Chris - And when you say large numbers, in a patient who has Parkinson’s disease and you want to treat them, how many cells are you going to need?

Roger - Probably not many. In Parkinson’s disease, you actually lose a quarter of a million dopamine cells on each side of your brain; that’s what gives you the Parkinson’s disease. So, in theory, if you can replace a quarter of a million, which sounds like a lot in the context of 80 to 100 billion which is what you have in your brain, it’s not a lot.

Chris - How do you get a cell into the brain?

Roger - That’s pretty easy. Essentially, in order to transplant them in, what we do is concentrate the cells into a little vial. They’re then taken up into a specialised needle and then in neurosurgery them make a little hole through the skull, they locate where they need to implant the cells and then they essentially put the needle in and put little droplets of cells along various tracts where we need it.

Chris - What do the cells then do after you’ve put them in?

Roger - Once the cells are implanted, some of them will obviously die, but what the majority will do is that they will sit there and they will slowly turn into what we want them to turn into, which is the dopamine cells. So they will take on the characteristics of the dopamine cell, they’ll put out a process which then makes contact with the patient’s brain, the brain’s own cells will make contact with it, and then it will slowly mature.

One of the interesting aspects, if you like, is it will take a long time to see the maximum effects because this cell has to bed down, differentiate into it’s final type of cell, and then integrate and mature. In the case when we’ve used not embryonic stem cells, but we’ve used foetal dopamine cells, it can take 2, 3, 5 years for those transplants to have the maximum effect.

Chris - How do you know they’re surviving because, obviously, you can’t go back in that person’s brain when they’re alive and see what the cells are doing so how do you follow them up? How do you know that what you’ve just said is what is happening?

Roger - Well, you could take a very simple approach and say Parkinson's’ disease is a progressive disease; people get worse as the years go by. So if they got better, and continued to get better, the implication would be that the cells were doing what they were supposed to do. Now we are also very fortunate in the case of Parkinson’s disease because we have scans now that can look at chemicals in the brain and these cells are, obviously, producing a thing called dopamine, and we look at dopamine in the living brain. If our transplant survives and has the effect we expect then the dopamine levels will stabilise and then improve as your transplant matures.

Chris - And finally Roger, in terms of the effectiveness of this therapy, if you’ve got someone who’s very disabled by Parkinson’s, what sort of scale of difference does it make to their daily life if they were to go through this process?

Roger - These therapies have the potential, not to cure Parkinson’s disease, but to dramatically change the natural history of treating Parkinson’s disease. So, if they work as well as we think, then in essence they should get rid of all of their need for medical therapy. In fact, when they work well, they transform people’s lives pretty much back to normal.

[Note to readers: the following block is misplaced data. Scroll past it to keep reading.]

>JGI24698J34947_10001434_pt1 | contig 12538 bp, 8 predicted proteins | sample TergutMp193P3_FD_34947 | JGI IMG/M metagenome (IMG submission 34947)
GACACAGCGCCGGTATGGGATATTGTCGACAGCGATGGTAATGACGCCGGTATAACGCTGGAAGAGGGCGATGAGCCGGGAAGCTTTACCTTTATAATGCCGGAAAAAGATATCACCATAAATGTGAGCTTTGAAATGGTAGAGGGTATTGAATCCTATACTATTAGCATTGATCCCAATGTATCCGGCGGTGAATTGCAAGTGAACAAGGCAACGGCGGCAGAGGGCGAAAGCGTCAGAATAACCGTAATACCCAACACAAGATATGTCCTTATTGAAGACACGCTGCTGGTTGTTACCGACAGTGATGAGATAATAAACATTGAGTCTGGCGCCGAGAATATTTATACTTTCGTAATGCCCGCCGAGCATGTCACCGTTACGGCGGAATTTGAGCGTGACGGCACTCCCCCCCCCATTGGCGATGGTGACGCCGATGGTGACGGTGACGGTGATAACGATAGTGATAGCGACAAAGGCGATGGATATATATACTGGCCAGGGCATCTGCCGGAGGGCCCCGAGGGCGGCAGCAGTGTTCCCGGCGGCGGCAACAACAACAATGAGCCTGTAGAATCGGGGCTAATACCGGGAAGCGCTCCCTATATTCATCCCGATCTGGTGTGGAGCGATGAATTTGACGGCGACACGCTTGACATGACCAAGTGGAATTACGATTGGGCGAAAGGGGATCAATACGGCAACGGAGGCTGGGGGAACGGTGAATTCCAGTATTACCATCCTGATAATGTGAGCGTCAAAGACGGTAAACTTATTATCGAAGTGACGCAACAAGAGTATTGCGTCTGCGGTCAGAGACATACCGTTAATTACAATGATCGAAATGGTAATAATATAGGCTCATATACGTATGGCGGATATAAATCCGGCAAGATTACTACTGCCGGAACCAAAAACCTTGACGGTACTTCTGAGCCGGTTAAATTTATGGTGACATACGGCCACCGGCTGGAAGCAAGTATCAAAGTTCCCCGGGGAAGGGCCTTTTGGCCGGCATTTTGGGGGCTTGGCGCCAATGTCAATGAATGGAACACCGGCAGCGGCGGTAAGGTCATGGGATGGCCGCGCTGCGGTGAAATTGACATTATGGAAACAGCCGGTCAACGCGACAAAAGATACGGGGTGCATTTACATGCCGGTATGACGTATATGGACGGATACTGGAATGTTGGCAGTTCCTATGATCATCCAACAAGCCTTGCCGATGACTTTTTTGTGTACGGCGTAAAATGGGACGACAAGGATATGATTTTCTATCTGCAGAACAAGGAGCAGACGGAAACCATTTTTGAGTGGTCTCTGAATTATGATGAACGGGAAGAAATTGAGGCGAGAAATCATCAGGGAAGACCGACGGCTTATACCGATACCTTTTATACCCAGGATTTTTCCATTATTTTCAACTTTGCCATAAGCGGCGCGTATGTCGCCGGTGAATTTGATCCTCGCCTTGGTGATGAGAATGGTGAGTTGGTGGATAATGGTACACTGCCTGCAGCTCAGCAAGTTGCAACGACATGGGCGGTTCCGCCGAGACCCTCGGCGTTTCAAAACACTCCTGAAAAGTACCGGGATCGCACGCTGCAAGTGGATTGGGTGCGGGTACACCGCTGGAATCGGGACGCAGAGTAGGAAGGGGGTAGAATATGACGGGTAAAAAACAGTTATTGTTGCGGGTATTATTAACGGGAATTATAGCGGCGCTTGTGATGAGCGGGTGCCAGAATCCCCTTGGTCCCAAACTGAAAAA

Chris - Exciting, isn’t it? That was Roger Barker, he’s at the Cambridge Centre for Brain Repair. Still with me is Katherine Brown the Executive Editor of the journal Development. Katherine, what’s your reaction when you hear this sort of thing?

Katherine - I think Roger’s work is really exciting, and the reason I think it’s so promising is the way that he’s done it. In really trying to understand how the body made those cells in the first place so that when you try it in a dish we’re recapitulating that process and we can really make sure that we’re making the right cells to put into the patient so, hopefully, they’ll have the right effect.

Chris - Are there not risks with embryonic stem cells; could you not end up with a cell that isn’t a brain cell in your brain and that could be bad for you?

Katherine - I think it’s always a risk and that’s something that people are being very concerned about. The embryonic cells, they’re young by nature and Parkinson’s is a disease that tends to affect older people. So one of the things that’s a real challenge in the field, not just with Parkinson’s but with other diseases, is to try and make those cells more mature and more like an old person’s cells so that we can use those to treat these diseases. We’re making progress on that, but it’s not completely there in all cases.

Chris - One of the other things Roger alluded to was that you’re making cells and putting them into a diseased environment. Something in that brain gave that person Parkinson’s disease to start with so there’s an additional problem to surmount which is we’re putting cells back into a non-ideal environment potentially?

Katherine - Absolutely. And that, again, is why some diseases are more likely to be amenable to these treatments than others. So in the case of Parkinson’s, we know quite a lot about the genetics of the disease and we can, hopefully, be able to trigger this and we’ve got some evidence that it works already, but there are only some diseases this will work for.